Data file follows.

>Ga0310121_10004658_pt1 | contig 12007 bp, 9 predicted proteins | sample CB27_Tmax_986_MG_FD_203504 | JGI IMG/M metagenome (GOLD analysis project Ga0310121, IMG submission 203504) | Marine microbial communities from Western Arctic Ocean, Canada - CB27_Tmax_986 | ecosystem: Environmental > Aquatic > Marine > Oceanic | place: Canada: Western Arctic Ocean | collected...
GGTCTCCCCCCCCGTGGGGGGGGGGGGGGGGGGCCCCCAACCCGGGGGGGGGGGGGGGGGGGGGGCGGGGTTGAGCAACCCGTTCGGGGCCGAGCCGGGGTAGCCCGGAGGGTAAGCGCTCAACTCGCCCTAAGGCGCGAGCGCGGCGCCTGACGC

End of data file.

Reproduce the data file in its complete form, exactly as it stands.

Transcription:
>Ga0310121_10004658_pt1 | contig 12007 bp, 9 predicted proteins | sample CB27_Tmax_986_MG_FD_203504 | JGI IMG/M metagenome (GOLD analysis project Ga0310121, IMG submission 203504) | Marine microbial communities from Western Arctic Ocean, Canada - CB27_Tmax_986 | ecosystem: Environmental > Aquatic > Marine > Oceanic | place: Canada: Western Arctic Ocean | collected...
GGTCTCCCCCCCCGTGGGGGGGGGGGGGGGGGGCCCCCAACCCGGGGGGGGGGGGGGGGGGGGGGCGGGGTTGAGCAACCCGTTCGGGGCCGAGCCGGGGTAGCCCGGAGGGTAAGCGCTCAACTCGCCCTAAGGCGCGAGCGCGGCGCCTGACGC